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Wildlife Viewing

Nebraska is blessed with abundant, diverse wildlife and habitat. Nebraska is a biological crossroads of North America where prairie meets ponderosa pine forests, where wetlands speckle the landscape and more than 23,000 miles of rivers and streams ribbon through the landscape. The vast grasslands of the Sandhills stretch the imagination to recall pioneer days, while the Pine Ridge escarpments tower over the landscape. Nebraska is the place where plant and wildlife communities of different regions meet, giving the state a rich diversity of wildlife viewing opportunities.

Watchable wildlife

Explore tips for watchable wildlife opportunities across the state:
Birds
Butterflies
Mammals
Reptiles & Amphibians

How to watch wildlife

Observing wildlife in nature is a rewarding experience that requires little more than patience. However, investing in (or borrowing) the right equipment and following a few key tips will help make your wildlife watching excursion as successful as it can be.
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Where to watch wildlife

Nebraska is a biological crossroads of North America where prairie meets ponderosa pine forests, where wetlands speckle the landscape and over 23,000 miles of rivers and streams ribbon through the landscape. The vast grasslands of the Sandhills stretches the imagination to pioneer days while the pine ridge escarpments tower over the landscape. Nebraska is the place where plant and wildlife communities of different regions meet, giving the state a rich diversity of wildlife viewing opportunities.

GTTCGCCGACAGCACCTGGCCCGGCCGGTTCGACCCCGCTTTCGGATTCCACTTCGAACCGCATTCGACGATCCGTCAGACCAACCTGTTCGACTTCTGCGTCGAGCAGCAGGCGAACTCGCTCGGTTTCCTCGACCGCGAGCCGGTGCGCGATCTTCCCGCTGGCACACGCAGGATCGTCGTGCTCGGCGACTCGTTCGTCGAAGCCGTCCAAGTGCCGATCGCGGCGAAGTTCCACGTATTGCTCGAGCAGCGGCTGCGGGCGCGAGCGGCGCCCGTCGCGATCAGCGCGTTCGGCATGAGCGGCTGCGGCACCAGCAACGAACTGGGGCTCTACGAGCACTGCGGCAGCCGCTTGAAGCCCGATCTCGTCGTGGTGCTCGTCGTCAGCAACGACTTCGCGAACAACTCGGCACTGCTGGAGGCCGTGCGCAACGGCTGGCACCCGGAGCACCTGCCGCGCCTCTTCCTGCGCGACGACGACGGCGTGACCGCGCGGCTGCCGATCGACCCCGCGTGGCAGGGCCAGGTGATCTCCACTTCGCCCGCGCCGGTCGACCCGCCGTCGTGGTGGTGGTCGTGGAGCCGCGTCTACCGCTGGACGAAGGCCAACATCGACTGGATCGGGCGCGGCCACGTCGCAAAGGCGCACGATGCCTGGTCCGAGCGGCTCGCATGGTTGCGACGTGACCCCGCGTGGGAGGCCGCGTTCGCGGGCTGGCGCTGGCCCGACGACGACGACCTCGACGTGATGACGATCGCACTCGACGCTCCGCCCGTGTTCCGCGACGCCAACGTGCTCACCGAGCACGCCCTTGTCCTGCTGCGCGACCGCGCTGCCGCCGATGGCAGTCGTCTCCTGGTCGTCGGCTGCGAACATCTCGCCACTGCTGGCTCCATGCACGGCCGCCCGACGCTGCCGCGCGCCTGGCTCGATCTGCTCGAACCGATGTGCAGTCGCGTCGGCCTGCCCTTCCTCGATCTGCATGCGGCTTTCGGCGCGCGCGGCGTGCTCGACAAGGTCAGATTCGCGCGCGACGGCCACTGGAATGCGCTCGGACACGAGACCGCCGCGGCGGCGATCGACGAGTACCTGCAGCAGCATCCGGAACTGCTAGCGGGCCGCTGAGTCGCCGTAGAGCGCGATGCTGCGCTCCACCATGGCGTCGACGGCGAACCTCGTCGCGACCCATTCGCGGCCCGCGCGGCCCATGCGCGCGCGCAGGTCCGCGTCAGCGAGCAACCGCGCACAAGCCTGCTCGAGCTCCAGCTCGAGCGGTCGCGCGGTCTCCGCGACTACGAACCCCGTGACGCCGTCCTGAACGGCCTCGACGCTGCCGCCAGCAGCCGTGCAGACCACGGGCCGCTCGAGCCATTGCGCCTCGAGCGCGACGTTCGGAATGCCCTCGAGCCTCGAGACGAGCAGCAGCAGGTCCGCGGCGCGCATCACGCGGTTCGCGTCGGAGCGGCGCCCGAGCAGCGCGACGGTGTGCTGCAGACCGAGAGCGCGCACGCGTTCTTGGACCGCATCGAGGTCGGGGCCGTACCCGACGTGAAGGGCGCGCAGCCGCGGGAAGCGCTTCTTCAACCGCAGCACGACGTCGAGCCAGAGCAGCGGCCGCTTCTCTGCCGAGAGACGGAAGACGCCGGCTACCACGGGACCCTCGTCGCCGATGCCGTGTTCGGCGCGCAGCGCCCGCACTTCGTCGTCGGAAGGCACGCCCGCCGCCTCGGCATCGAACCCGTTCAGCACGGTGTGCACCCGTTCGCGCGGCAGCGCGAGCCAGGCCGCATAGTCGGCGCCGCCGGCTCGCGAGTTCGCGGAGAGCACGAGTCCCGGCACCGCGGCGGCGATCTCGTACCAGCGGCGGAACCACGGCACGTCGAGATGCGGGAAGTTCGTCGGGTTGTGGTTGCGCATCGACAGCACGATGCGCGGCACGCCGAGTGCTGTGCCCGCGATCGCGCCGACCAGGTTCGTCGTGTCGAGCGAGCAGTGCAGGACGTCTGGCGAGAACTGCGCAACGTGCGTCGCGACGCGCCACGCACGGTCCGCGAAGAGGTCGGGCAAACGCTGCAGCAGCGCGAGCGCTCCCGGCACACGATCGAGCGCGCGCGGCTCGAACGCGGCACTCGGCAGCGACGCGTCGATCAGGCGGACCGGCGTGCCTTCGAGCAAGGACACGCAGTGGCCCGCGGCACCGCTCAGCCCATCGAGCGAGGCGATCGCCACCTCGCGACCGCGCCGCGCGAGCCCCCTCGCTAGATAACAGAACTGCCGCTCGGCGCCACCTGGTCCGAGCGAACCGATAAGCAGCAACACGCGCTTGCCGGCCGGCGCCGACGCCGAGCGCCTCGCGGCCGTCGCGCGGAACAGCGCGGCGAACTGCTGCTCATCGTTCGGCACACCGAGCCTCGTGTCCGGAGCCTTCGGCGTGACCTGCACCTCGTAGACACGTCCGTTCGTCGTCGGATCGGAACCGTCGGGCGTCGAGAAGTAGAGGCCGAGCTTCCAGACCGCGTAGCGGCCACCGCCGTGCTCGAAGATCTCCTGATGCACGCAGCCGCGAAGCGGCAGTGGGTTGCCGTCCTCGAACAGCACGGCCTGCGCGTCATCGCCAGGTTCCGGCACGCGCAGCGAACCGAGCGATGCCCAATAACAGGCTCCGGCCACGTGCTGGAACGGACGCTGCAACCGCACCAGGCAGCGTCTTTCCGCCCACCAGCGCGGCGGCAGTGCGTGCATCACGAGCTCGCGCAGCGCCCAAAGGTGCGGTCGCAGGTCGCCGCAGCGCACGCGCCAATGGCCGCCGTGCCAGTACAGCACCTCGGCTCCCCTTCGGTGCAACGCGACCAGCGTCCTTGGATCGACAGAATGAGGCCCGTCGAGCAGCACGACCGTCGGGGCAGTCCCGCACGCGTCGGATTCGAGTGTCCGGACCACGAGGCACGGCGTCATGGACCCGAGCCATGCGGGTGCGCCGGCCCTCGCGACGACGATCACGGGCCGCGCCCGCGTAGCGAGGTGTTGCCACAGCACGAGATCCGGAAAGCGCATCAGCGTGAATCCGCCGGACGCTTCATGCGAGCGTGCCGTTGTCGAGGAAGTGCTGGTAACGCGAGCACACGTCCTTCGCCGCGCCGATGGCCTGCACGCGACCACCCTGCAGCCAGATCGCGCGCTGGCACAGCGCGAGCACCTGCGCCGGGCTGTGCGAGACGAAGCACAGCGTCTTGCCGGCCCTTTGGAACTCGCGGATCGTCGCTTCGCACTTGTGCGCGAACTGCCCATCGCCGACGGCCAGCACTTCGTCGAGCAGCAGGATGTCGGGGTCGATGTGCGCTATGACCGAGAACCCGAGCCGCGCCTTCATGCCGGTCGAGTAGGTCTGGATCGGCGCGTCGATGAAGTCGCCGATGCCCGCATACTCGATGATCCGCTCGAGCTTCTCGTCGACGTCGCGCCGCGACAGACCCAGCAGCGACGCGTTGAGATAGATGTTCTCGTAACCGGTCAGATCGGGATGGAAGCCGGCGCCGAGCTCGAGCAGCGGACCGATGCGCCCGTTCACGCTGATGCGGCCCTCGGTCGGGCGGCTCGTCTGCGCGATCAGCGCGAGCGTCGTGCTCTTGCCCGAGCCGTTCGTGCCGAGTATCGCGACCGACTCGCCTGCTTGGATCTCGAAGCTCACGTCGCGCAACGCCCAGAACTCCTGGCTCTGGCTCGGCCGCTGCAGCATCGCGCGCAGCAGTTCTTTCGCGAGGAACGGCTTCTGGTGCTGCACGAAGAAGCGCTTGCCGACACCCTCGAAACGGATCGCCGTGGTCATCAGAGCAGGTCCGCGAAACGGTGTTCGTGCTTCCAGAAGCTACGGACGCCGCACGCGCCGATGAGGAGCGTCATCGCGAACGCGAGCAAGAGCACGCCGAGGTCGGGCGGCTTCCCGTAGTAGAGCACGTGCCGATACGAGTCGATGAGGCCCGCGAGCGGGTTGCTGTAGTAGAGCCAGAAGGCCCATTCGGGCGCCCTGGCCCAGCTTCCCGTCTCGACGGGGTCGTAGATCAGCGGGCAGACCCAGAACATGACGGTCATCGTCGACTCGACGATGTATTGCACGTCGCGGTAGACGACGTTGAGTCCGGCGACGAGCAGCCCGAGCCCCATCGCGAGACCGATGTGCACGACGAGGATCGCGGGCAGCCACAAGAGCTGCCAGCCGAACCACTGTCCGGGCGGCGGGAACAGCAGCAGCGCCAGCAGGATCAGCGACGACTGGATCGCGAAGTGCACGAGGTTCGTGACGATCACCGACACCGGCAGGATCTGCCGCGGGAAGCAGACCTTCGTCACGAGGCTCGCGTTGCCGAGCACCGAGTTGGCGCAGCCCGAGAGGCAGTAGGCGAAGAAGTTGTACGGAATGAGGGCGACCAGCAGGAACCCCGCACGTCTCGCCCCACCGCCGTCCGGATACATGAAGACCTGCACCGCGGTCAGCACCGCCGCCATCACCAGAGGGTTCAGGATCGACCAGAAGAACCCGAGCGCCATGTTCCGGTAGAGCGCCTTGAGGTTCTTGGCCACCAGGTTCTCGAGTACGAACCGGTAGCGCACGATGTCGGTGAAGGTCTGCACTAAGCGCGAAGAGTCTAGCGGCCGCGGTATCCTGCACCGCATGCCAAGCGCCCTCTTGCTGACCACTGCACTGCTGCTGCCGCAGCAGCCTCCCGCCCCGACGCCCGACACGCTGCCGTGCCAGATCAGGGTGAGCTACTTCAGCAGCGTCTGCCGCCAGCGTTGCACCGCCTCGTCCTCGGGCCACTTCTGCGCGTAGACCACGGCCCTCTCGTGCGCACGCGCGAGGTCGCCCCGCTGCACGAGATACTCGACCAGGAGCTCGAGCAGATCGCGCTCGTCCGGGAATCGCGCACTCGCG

Birding by park areas
Rainwater Basin
Nebraska wetlands

Wildlife viewing timeline

Wildlife watchers can find something to observe all year round. The following is a month-by-month guide to viewing some of Nebraska’s most popular species to observe.
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Watchable wildlife grants

This granting opportunity seeks to help develop watchable wildlife and nature based experiences in Nebraska. The intent of these grants are to help people build appreciation and stewardship for natural resources through experience. Potential projects include viewing site development, events, infrastructure, equipment and plan development. Funding is provided by the Wildlife Conservation Fund.
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Monarch Waystations

Monarch waystations are areas that provide all of the necessary resources for monarch, as well as other, butterflies to produce several generations and sustain their migration. Monarchs rely on milkweeds, any of several species, throughout the spring and summer during their breeding seasons and would not be able to produce successive generations to aid in their fall migration. Monarchs also require a variety of nectar producing flowers that bloom throughout spring, summer and fall to also aid in their migration to Mexico. Having host plants as well as nectar producing plants for adults applies to monarch population’s world-wide.
Nebraska Native Plants
Nebraska’s Milkweed